It was the craziest time of day-- just before dinner time-- and we had decided to eat outside. There was a good deal of traffic going in and out of the house and a great deal of noise--the dinner time din. The boys were everywhere and nowhere and always underfoot. Alex reported at one point that Nicholas had removed his clothing and was running about outdoors in a diaper. Jeremy found him and dressed him while I finished cooking fajitas and asked children to bring napkins and forks outside.
I carried a hot and heavy pot with mitts through the house toward the deck where we were eating. As I was filling the plates, I became aware of a strange noise. It was something like barking or yelping, but the longer it went on the more I realized that the voice was human. But why, and who was making such a dreadful sound? Through the twin screens of the sunroom, I made out a figure near the front of the house-- a woman with an angry face and she seemed to be yelling at me.
"Excuse me... excuse me... excuse me" I finally understood her wrathful tone to signify. My husband appeared on the front lawn and she addressed him instead, "There are two children in this car out on the street!" she screamed in anger at my poor husband.
She was right.
Nicholas and Zachary had somehow given us the slip and done something they have never done before and that I would never have thought them likely to do. They snuck away unnoticed (It seemed to me impossible that they had gotten away. Wasn't Zachary on the potty? Wasn't Nicholas with Jeremy upstairs? ) and went into the street where Jeremy's car had been parked and climbed into it.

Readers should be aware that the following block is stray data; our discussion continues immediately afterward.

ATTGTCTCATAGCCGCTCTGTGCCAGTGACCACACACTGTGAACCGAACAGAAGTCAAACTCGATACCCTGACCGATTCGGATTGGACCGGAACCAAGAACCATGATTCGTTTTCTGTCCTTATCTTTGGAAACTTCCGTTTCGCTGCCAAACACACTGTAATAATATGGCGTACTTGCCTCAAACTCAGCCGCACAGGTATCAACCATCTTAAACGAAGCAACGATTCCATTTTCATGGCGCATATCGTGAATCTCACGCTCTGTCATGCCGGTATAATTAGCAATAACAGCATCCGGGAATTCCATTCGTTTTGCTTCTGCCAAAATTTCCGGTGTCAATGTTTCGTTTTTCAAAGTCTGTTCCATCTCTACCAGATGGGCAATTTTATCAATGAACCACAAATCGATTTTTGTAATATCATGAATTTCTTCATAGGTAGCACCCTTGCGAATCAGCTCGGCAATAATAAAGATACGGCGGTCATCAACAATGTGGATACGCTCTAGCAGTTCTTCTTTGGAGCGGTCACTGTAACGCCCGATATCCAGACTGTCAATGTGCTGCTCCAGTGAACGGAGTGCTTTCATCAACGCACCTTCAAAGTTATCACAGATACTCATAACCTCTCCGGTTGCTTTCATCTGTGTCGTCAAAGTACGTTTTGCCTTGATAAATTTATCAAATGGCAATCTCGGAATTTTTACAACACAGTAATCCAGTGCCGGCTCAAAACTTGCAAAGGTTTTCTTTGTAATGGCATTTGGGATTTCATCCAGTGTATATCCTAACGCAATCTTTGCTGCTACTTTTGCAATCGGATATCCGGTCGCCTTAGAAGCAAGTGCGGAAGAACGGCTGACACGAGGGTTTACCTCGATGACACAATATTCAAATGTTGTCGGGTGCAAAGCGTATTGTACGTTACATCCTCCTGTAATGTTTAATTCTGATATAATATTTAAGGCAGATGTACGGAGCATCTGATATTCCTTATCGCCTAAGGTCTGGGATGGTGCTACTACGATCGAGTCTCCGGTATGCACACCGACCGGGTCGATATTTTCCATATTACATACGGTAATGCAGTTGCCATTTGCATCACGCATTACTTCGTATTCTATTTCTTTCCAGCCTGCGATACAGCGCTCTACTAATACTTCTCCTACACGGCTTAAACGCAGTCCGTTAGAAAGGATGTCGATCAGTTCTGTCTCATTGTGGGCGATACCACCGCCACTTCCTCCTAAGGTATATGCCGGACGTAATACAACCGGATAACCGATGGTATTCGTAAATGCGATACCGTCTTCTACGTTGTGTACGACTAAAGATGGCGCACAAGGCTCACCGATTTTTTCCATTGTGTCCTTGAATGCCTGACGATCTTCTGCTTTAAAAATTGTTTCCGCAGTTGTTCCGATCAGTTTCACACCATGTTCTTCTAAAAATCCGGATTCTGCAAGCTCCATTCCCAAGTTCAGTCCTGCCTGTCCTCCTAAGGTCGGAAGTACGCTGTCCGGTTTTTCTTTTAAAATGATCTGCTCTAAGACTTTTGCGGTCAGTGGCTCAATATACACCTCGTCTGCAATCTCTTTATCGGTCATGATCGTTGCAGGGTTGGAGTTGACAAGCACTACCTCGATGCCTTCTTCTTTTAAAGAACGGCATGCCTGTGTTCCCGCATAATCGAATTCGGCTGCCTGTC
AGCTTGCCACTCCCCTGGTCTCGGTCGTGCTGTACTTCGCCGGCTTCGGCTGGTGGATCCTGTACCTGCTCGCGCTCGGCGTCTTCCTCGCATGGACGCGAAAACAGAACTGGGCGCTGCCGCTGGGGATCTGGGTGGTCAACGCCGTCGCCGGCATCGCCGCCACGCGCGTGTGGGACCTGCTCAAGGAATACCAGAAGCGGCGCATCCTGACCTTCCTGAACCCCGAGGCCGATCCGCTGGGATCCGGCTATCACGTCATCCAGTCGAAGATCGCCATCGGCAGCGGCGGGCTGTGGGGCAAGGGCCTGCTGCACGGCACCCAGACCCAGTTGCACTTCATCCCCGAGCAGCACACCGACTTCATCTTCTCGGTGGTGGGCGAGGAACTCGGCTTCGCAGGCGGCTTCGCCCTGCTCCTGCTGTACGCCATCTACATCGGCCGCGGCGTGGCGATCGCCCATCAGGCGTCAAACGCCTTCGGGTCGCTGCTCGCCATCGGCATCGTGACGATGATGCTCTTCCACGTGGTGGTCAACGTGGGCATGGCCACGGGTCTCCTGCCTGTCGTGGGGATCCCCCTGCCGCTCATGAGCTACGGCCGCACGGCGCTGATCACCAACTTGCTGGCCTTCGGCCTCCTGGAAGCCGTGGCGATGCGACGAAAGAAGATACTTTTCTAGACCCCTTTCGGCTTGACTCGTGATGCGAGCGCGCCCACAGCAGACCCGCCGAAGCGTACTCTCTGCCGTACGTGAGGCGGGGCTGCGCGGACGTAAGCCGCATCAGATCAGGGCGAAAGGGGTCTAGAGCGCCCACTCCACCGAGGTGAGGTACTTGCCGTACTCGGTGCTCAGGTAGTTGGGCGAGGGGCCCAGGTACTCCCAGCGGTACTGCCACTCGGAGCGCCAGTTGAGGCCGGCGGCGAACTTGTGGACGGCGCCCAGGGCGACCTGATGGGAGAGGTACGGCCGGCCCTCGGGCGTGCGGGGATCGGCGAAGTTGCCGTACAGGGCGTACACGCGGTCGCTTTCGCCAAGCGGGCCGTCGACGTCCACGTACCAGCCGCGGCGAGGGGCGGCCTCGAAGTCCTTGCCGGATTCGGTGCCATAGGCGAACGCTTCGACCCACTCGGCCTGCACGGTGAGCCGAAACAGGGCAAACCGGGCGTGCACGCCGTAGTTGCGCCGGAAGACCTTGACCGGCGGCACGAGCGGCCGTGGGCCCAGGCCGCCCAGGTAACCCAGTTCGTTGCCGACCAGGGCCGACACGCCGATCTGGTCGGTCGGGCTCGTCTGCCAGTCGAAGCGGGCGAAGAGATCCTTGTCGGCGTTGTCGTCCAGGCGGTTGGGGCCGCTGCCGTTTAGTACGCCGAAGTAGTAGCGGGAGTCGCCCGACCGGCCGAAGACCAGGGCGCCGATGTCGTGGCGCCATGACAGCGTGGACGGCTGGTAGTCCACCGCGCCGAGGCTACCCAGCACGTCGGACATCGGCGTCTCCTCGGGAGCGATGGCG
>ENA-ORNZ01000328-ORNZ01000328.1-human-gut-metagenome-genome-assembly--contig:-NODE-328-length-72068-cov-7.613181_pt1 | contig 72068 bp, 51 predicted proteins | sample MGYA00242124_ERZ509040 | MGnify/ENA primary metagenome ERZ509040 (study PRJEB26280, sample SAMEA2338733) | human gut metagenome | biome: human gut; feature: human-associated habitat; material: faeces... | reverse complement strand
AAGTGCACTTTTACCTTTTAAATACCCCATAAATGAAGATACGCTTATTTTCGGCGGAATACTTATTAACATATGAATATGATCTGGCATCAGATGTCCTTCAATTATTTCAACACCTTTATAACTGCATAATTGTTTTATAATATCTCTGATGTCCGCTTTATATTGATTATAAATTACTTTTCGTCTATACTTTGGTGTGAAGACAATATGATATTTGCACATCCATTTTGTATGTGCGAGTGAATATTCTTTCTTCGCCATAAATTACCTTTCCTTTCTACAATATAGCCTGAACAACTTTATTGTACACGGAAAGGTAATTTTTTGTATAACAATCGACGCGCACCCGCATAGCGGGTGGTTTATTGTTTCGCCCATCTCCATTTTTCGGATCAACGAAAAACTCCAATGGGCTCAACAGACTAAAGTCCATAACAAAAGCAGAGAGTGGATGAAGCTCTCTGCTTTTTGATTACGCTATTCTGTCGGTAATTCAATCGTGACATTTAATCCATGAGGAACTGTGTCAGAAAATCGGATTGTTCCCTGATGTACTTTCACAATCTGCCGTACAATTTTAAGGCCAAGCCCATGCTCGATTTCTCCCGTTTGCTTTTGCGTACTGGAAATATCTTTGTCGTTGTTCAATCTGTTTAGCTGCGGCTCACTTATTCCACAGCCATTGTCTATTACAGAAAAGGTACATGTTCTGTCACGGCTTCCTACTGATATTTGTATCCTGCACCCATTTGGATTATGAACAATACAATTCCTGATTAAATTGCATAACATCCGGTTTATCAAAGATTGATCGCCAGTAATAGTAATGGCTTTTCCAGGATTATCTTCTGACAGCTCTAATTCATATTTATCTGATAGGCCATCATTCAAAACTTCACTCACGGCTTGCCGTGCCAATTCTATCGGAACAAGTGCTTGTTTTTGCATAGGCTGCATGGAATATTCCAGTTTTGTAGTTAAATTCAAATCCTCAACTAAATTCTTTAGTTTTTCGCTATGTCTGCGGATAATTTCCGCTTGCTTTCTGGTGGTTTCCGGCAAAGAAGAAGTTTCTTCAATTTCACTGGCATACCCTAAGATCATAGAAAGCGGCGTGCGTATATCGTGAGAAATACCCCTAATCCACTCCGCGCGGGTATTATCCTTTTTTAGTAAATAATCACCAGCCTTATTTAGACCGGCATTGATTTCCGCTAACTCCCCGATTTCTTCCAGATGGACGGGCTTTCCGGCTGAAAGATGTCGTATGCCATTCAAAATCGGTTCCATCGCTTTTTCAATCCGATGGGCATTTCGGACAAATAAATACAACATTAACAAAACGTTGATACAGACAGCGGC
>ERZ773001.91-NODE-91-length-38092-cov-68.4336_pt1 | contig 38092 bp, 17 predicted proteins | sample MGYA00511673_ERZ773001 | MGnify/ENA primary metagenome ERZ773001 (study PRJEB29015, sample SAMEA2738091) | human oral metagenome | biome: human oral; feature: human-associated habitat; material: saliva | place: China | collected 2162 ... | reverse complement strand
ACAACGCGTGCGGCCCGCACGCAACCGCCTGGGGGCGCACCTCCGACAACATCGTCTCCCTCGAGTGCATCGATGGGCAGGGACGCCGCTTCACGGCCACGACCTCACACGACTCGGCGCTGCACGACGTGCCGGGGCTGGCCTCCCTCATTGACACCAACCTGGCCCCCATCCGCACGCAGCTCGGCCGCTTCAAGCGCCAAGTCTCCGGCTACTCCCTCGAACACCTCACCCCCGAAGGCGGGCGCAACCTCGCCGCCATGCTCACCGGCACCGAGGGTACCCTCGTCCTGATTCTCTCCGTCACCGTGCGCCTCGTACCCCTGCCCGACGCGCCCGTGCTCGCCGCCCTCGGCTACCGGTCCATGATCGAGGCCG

It was the crazy sort of flukish thing that kids do from time to time-- the unexpected that we should all expect. The sort of thing that degausses our nervous systems and reminds us that we aren't really in complete control and that more time spent praying to guardian angels would be time very well spent. It happens. It happens to good parents, to caring parents, to parents who are very attentive. This woman's anger was unjustified.
"Thank you. I will take care of it." I heard my husband reply in a tone that was calm, though not friendly.
"If you don't get these children this instant, I will call the police," she threatened.
At this point, I was in the sunroom and spoke through a single screen, "Excuse me, Ma'm, but why are you yelling at us?" I asked in as calm a tone as I could manage. I sounded good to myself, though I felt as though I might faint.
"Because you have children out here in the street in a dangerous situation," she yelled at me.
"Yes," I replied, "but we were unaware of the situation. You could have just told us. You didn't have to yell."
At that point, she walked away in feigned disgust. Jeremy retrieved the little imps and brought them around back for dinner. We let our blood cool as we ate silently thinking over what had just happened. It was alarming that the babies had snuck off into the street and we were grateful that this woman had called our attention to it. Her tone and her threat, however, indicated that she judged us negligent or incompetent and that simply was not justified. Every parent knows that these misadventures can happen in an instant and this one certainly did.
We took the occasion to emphasize to the little ones that they must never, never go into the street or into the cars without us and we resolved to lock the doors on each of the vehicles at all times, even when they are parked in the street. We also took the occasion to reflect on the feelings of anger that can so easily arise when we feel we are falsely accused and how hard it can be to extend charity to those we believe misjudge us. So, the event wasn't all just a waste of our emotional energies. I hope that woman, whoever she was, can say the same.